Many have written about the March 1 Hogs and Pigs report and their interpretation of why the numbers don’t appear to add up. As might be expected from these comments, there remains general confusion as to what is really happening with pig numbers going into the fall months and what the numbers will look like for next year.
I’m in the camp of believing that expansion is occurring. I’m aware of several sow units beyond the planning and permitting stages that will be constructed this summer ranging in size from 1250 sows to 7500 sows. I’m also aware of several projects projected to move dirt in late summer with the goal of population with females 1 year from now.
The other big unknown if the impact of the removal of MCOOL regulations and the weak Canadian dollar on imports of weaned pigs. Pigs already in the US show up in the kept for market inventory but import intentions don’t show up in the farrowing intentions anywhere.
For the past 2 years, we’ve slowly been ramping up our imports of Canadian born pigs. For the week ending March 26, 2016 US producers imported 103,353 pigs weighing 55 kg (110 lb) or less. Almost all of these pigs can be considered to be newly weaned. This is the largest weekly number since the week ending February 13, 2010 when we imported 104,495 pigs in this weight category.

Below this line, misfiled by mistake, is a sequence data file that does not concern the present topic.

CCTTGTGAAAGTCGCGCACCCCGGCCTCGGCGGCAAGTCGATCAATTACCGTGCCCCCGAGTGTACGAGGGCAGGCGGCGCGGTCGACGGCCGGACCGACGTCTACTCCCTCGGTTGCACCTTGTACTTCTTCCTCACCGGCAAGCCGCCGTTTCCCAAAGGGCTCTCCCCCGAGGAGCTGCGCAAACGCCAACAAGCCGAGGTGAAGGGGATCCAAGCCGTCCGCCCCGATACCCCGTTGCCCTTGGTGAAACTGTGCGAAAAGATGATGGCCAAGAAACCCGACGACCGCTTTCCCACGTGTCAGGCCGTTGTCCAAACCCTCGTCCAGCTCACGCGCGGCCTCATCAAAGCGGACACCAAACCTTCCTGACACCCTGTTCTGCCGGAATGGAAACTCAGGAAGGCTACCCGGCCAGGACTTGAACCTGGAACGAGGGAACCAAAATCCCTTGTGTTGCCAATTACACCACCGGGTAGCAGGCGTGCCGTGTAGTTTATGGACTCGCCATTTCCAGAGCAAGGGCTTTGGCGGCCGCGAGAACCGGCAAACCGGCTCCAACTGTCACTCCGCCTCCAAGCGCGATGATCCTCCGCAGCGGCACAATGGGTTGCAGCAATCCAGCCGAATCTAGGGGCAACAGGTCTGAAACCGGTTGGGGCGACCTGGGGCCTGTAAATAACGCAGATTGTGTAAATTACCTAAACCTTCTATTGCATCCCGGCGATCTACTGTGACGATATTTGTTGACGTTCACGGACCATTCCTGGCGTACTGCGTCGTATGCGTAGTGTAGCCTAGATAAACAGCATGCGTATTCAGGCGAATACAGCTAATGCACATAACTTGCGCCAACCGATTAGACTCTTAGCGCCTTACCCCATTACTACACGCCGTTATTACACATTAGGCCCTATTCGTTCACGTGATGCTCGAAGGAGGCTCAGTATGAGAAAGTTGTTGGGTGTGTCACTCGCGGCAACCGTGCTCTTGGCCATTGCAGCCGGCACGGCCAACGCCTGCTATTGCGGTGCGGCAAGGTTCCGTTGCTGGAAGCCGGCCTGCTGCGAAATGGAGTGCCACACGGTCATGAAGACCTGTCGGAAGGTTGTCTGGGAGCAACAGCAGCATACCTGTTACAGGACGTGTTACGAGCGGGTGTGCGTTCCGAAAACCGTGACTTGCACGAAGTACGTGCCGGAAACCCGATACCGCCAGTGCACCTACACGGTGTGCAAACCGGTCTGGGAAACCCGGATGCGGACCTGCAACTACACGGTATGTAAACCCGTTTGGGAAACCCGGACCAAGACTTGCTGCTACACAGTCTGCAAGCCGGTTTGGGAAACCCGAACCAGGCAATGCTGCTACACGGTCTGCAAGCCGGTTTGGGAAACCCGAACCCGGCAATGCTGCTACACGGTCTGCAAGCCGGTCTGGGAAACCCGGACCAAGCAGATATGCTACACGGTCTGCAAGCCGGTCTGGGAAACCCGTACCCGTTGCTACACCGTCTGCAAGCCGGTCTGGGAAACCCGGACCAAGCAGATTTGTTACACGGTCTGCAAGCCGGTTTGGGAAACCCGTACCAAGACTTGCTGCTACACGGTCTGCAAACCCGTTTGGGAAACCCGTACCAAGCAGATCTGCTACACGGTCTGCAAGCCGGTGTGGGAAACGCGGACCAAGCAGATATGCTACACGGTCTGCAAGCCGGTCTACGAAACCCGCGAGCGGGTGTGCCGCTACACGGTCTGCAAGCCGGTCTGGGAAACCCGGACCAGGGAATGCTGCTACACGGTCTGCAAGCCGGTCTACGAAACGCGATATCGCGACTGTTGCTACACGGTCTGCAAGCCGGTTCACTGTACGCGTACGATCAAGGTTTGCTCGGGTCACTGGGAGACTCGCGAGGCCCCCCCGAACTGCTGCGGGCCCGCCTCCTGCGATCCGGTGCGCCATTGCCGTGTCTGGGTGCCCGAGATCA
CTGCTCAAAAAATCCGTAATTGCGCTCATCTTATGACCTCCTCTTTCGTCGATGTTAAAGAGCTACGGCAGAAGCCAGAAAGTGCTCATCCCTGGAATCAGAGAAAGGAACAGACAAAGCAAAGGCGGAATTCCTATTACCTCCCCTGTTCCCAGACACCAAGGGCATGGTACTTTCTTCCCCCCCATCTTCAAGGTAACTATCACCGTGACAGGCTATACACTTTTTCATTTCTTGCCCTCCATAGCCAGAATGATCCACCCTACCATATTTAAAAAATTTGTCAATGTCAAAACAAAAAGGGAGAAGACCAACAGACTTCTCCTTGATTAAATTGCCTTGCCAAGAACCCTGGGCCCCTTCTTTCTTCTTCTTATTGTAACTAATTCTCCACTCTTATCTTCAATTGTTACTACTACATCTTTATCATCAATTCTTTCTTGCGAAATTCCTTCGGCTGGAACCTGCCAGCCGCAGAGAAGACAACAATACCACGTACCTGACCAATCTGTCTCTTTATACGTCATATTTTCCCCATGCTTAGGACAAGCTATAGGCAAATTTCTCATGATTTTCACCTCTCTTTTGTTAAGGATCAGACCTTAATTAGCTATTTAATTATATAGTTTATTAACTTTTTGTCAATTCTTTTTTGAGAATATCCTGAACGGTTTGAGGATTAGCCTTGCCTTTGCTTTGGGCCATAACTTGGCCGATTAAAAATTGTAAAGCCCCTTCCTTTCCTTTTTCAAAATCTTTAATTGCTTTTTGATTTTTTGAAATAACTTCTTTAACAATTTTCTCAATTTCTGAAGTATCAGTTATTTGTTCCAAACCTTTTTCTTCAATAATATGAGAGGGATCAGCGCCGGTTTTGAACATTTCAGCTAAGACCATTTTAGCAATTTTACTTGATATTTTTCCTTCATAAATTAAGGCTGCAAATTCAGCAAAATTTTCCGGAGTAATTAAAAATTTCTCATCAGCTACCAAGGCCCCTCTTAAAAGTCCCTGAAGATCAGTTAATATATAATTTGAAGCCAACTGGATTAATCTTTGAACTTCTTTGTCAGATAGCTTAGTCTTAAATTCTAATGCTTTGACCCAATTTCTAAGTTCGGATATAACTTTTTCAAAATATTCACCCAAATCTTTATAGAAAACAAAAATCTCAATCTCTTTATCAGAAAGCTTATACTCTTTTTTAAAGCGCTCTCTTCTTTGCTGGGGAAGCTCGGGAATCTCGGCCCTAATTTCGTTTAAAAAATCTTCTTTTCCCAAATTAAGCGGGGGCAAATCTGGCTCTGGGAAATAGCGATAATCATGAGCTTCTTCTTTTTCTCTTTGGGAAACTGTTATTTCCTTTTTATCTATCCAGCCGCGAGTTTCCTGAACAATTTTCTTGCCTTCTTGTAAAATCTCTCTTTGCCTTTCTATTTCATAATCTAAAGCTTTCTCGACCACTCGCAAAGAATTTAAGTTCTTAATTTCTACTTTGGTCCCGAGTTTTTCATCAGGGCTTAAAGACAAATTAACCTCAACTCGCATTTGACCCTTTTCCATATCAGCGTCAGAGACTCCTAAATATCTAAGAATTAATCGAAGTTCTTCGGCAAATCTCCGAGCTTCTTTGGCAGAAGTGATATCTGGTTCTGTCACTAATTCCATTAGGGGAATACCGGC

While the removal of MCOOL regulation has been a factor making it easier to import Canadian pigs, a primary driver has been price. The noon exchange rate for the Canadian dollar yesterday (April 5) was $1.3170 to the US dollar. The futures exchange rate for the Canadian dollar though next March remains at $1.31 Canadian per $1 US.
For Canadians selling weaned pigs into the US, this means pigs priced at $48 US delivered return $63.22 Canadian dollars to the seller. The incentive to sell weaned pigs to US producers versus growing them to slaughter in Canada is even stronger when you consider that their base carcass price yesterday was only $54 US dollars. Our quoted base price (LM_HG201) was $65.05.
All of this suggests that we can look for continued growth in Canadian weaned pig imports. Will we get back to levels above 120,000 pigs per week like we had in 2007 and 2008? Only time will tell the answer to that question.